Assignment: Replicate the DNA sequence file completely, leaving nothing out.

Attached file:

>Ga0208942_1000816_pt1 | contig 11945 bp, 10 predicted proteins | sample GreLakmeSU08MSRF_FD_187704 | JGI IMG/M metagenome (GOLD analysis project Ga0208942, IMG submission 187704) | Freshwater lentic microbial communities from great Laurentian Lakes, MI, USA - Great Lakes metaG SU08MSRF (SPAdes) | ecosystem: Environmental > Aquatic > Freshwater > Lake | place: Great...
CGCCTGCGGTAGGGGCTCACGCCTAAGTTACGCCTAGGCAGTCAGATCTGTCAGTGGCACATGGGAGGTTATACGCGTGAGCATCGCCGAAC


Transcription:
>Ga0208942_1000816_pt1 | contig 11945 bp, 10 predicted proteins | sample GreLakmeSU08MSRF_FD_187704 | JGI IMG/M metagenome (GOLD analysis project Ga0208942, IMG submission 187704) | Freshwater lentic microbial communities from great Laurentian Lakes, MI, USA - Great Lakes metaG SU08MSRF (SPAdes) | ecosystem: Environmental > Aquatic > Freshwater > Lake | place: Great...
CGCCTGCGGTAGGGGCTCACGCCTAAGTTACGCCTAGGCAGTCAGATCTGTCAGTGGCACATGGGAGGTTATACGCGTGAGCATCGCCGAAC